If you need to install a French drain system to move water from a shallow place in your yard or away from your home's foundation, you may want to call an excavation service to dig the trench you'll need for the drain. Digging a trench is hard work, and all that labor could turn your project into a nightmare that takes forever to complete.
You could rent a trencher, but those make narrow trenches, and a wider one might be better so your drain can move more water faster. An excavation service might bring a mini excavator to your property so they can dig a trench of the appropriate size, depth, and slope. Here's a look at the process involved.
Plan The Route
The first step is for you to plan the route. You might need to avoid landscaping and other obstructions in your yard, so your planned route may not be completely straight. However, you'll need to allow room for the excavating contractor to work. Once you've decided where you want the trench, mark it on the ground so the contractor can follow your paint lines as they dig the trench.
Have Utility Lines Marked
The contractor will want utility lines to be marked before they start digging, so you'll want to call ahead and have the work done before the excavation service arrives. You may or may not need a permit, so you should call your city's code office to find out.
Let The Contractor Start Digging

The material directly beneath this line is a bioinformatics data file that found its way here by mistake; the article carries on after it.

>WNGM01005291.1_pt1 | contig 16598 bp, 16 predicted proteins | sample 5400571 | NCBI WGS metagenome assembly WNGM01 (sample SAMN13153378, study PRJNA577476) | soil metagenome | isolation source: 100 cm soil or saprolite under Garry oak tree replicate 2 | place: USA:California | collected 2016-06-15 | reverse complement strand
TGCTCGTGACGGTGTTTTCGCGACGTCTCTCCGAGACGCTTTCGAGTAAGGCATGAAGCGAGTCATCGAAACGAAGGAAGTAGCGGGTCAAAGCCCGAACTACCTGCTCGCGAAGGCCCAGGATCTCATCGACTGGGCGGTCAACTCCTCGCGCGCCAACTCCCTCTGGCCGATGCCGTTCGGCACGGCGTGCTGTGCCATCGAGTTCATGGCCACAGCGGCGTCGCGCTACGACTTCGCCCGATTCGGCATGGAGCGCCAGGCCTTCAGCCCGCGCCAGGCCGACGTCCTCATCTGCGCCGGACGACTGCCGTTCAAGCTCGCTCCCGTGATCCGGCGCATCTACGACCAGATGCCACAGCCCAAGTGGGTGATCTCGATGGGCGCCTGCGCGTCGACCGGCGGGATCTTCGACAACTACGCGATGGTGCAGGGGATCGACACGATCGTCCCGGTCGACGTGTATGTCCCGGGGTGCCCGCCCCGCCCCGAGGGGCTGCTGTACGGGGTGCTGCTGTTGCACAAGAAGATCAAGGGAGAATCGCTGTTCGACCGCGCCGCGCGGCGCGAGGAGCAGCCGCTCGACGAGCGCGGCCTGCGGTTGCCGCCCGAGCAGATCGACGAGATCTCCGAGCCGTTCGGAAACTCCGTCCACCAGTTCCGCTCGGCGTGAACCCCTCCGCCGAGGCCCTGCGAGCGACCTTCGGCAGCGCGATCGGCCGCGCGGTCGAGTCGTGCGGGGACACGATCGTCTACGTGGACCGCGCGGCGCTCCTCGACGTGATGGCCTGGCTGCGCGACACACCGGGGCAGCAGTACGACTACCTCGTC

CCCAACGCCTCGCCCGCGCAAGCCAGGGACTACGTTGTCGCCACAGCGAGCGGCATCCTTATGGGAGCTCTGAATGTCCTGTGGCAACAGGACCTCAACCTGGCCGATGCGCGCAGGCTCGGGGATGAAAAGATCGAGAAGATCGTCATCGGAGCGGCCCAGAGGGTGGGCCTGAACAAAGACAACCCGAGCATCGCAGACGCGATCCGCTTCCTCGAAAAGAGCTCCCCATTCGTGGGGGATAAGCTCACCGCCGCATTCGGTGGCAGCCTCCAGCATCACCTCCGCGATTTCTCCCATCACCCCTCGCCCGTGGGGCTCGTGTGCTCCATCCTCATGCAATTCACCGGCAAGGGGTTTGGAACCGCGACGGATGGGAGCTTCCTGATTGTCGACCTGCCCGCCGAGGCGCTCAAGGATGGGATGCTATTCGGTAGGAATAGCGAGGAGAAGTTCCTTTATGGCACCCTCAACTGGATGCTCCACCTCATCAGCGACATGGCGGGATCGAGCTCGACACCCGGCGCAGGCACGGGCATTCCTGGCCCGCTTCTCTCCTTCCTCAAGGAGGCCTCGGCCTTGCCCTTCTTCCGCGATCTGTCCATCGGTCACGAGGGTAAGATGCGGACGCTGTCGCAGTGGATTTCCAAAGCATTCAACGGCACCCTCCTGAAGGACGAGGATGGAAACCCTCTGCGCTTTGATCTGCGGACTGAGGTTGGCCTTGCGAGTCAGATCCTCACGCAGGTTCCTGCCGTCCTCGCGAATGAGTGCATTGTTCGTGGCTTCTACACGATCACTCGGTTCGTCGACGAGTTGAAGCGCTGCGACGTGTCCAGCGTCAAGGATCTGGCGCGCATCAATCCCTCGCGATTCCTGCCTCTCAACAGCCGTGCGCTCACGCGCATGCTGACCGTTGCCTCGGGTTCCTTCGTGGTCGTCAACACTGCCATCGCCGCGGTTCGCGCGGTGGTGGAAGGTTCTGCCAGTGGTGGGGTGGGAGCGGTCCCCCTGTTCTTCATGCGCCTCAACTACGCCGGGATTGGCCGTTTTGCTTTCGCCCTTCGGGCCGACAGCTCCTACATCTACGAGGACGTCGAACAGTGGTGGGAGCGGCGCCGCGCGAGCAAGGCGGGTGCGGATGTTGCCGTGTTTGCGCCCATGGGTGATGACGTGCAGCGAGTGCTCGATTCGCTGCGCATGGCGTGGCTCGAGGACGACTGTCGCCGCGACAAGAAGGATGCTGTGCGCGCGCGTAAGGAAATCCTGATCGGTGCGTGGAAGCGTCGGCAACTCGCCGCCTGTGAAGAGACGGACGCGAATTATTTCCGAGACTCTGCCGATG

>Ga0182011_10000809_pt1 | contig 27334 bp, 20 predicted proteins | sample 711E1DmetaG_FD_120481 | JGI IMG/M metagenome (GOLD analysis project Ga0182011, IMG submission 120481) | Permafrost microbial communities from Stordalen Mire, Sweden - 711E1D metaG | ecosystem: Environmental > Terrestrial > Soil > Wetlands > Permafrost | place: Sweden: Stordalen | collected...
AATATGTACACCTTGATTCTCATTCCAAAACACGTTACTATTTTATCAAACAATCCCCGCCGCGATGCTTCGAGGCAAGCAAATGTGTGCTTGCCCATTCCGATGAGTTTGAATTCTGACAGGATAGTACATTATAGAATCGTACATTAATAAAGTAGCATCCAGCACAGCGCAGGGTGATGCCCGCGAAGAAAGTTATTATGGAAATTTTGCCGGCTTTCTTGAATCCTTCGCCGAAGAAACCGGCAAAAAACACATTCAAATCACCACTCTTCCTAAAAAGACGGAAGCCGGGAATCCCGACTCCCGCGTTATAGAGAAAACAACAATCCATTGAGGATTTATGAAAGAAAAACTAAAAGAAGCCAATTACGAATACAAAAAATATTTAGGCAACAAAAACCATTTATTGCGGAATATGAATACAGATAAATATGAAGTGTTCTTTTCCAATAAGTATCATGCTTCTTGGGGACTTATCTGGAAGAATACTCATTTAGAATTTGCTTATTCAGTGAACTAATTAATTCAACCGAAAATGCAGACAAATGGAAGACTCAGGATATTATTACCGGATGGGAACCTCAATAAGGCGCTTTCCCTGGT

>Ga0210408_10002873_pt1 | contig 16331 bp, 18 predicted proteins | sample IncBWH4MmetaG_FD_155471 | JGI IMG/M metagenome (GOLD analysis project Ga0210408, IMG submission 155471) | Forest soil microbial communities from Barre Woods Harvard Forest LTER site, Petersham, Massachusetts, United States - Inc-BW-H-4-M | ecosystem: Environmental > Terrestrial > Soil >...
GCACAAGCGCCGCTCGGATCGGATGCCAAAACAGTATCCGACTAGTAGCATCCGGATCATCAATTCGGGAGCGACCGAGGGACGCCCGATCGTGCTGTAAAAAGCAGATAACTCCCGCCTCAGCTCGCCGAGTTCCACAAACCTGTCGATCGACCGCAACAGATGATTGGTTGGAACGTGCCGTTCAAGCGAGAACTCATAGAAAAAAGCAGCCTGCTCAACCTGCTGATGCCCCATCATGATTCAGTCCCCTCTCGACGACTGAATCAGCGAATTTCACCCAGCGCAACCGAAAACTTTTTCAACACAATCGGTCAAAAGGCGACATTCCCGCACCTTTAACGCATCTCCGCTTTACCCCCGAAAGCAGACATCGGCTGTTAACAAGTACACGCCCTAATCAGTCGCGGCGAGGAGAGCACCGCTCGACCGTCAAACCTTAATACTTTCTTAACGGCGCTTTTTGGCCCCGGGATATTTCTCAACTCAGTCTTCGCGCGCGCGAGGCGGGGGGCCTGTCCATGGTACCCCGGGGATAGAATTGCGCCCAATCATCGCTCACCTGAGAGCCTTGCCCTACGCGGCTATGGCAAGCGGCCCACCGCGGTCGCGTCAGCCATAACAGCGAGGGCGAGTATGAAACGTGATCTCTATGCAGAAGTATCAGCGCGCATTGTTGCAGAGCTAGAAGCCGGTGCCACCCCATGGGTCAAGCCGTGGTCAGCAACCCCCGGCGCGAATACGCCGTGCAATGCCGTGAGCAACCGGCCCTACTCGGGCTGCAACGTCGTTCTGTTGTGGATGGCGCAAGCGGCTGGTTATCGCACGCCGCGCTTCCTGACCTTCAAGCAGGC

Be sure to have all your supplies on hand so you can go to work right away on your French drain. Otherwise, you'll have a dangerous open trench in your yard. When you're ready, the contractor will arrive with the equipment needed to dig the trench to your specifications. Digging a trench with equipment goes much faster than digging by hand, so the trench should be completed quickly.
Decide If You'll Backfill The Trench Yourself
Filling a trench in is easier than digging it out. You may want to work on filling the trench with gravel and the drain at your own pace and then backfill the soil yourself when you're finished. If not, you can have the excavation service return to push the soil back in the trench over the top of your new French drain.
By using a contractor to only dig the trench instead of installing the drain too, you can save some money, get exercise, and have a feeling of accomplishment by building something useful on your property.
Contact a local excavation service to learn more.